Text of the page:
~ Certainly explains why I have so much time for people. 

Futurology ~ Alien megastructure, Ios atmosphere, Mars Rover game, Neutrino anomaly, Siberian minerals, phase-change neuron, CO2 swallowing fuel, flood myth from China


Flux

Another day, another mystery added to the weirdness of the alien megastructure — Last fall, a little-known star called KIC 8462852 became our planetary obsession when astronomers said its erratic flickering could be the result of an alien megastructure. Further observation of Tabby’s Star yielded no signs of aliens, but things just got a bit weirder thanks to a new photometric analysis of Tabby’s Star. By carefully examining all the full-frame images collected during Kepler’s observational campaign, Montet and Simon discovered something astonishing: not only did the star’s light output occasionally dip by up to 20%, its total stellar flux diminished continuously over the course of four years.
~ Oh flux!

The atmosphere of Ios just collapsed — In fact, it collapses all the time, according to observations by astronomers at the Southwest Research Institute that are published today in the Journal of Geophysical Research. It turns out that every time Io is eclipsed by mighty Jupiter (which happens for about 2 hours a day), the surface temperature plummets and the moon’s sulfur dioxide (SO2)-rich atmosphere begins to deflate.
~ Pffffffft.

MarsRoverFour years on Mars leads to a game — NASA is celebrating the rover’s fourth year on Mars by releasing a game called Mars Rover, and it’s probably your only chance to pilot Curiosity. Mars Rover has a pretty straightforward gameplay: you just press arrow keys to drive the vehicle and find underground pockets of water. But it’s harder than it sounds. The virtual rover’s wheels crack and break if they slam hard against rocks or heels, and when they do, it’s game over. If you want to have a go, either load the game right on your desktop or download the Gamee app on iOS or Android.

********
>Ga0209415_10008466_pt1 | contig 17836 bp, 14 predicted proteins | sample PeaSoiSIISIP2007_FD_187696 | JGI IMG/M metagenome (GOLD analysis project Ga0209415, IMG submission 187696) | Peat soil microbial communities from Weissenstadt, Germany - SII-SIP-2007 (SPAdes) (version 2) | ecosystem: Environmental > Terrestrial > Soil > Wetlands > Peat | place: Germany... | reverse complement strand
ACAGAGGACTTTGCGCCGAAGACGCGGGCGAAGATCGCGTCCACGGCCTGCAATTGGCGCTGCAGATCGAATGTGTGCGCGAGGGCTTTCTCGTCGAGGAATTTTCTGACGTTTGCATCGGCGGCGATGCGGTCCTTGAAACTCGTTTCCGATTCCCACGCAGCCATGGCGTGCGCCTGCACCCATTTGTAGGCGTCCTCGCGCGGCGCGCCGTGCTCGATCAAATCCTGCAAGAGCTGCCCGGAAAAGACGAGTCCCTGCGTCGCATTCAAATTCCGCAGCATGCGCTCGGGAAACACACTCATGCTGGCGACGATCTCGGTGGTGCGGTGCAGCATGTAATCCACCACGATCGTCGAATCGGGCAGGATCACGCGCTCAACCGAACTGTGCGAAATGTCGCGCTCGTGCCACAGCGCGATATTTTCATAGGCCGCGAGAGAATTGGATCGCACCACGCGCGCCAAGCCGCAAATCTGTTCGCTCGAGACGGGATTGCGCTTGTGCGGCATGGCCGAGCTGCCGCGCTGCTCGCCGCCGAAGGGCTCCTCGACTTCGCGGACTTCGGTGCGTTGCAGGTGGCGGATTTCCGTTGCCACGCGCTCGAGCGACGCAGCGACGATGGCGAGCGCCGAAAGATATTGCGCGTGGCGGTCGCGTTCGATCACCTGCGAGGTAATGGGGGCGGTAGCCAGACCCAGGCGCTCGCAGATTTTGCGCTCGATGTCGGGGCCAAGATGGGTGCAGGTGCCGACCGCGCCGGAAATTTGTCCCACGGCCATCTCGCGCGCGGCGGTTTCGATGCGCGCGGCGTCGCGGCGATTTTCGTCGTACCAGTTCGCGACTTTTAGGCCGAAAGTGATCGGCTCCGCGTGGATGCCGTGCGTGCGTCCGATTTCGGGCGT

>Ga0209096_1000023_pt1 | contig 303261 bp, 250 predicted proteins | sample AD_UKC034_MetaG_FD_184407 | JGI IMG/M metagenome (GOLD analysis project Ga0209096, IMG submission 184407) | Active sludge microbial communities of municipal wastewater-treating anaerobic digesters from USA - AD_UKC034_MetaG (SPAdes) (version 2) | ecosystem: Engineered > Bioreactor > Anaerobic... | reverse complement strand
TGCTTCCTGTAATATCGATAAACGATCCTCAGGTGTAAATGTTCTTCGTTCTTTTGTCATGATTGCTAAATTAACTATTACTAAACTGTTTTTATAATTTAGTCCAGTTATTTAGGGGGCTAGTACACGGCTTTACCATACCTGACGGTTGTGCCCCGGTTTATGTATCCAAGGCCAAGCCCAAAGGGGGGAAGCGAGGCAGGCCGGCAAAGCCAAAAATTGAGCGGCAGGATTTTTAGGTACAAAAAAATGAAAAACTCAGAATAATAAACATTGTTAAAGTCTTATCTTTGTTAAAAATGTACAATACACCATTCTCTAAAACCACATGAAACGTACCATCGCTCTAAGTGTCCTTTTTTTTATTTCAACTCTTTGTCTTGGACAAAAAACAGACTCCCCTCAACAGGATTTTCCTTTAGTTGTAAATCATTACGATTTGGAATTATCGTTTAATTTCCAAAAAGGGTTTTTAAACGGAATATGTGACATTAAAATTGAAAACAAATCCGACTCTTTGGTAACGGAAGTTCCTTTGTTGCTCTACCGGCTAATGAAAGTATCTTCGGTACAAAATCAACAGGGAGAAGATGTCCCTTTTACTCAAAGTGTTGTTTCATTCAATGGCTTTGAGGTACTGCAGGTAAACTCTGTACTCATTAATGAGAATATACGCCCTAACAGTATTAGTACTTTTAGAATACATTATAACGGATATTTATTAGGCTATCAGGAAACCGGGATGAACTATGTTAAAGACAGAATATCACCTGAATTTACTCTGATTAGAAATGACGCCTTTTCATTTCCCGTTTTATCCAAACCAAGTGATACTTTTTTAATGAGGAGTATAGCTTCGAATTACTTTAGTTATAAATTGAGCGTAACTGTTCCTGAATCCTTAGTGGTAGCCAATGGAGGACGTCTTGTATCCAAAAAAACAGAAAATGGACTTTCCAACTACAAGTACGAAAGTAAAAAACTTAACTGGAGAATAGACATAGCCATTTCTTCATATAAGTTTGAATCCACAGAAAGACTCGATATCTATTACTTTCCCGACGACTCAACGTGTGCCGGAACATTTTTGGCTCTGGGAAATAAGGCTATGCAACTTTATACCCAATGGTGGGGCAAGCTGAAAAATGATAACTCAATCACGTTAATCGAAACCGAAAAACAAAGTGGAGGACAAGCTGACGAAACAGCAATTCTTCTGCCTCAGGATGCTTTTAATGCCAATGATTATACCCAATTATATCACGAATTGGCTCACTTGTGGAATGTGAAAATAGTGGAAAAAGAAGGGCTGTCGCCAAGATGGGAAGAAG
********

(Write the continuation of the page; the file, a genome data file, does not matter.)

~ And without radiation poisoning. 

Neutrino anomaly might point way to solving mystery — A tiny anomaly has begun to surface in a neutrinos’ oscillations in Japan that could herald an answer to one of the biggest mysteries in physics: why matter dominates over antimatter in the universe.
~ It all matters very much. 

Strange mineral in Siberian mine — From deep inside a Siberian mine, researchers have catalogued a series of materials unlike any others yet found in the ground. They do, however, bear a startling similarity to certain lab-grown materials that weren’t thought to exist in nature at all – until now.
~ They have cool names, too: stepanovite and zhemchuzhnikovite.

IBM researcher builds a phase-change capable artificial neuron —  Computers have long been compared to artificial brains, but now IBM has followed the comparison and built a working artificial neuron. The tech giant’s research center in Zurich created 500 of them to simulate a signal transfer similar to how the process works in an organic brain. Significantly, it’s built of trusted materials and can scale down microscopically.
~ My own brain is also built of trusted materials. I mostly trust them, anyway. 

Scientists turn CO2 into fuel with solar power — And this could spell the end for traditional gasoline production. Researchers in Chicago have devised technology that mimics a plant’s ability to inhale carbon dioxide and, with water, convert it into glucose and oxygen. This system can draw in carbon dioxide and process it into a synthetic fuel that could be used to power vehicles. Theoretically, this device could create a virtuous cycle where climate-altering carbon could be removed from the atmosphere and pumped back into cars.
~ Now that IS good news. 

China’s mythical flood throws up some evidence — Chinese legend tells of a great flood, and how Emperor Yu drove back the floodwaters, founding the Xia dynasty and giving rise to Chinese civilization. Now an international scientific collaboration has discovered the first geological evidence that such a flood may actually have happened – and the founding of the Xia dynasty may have happened hundreds of years later than historians previously thought.
~ And then his descendants created their own extravagant floods.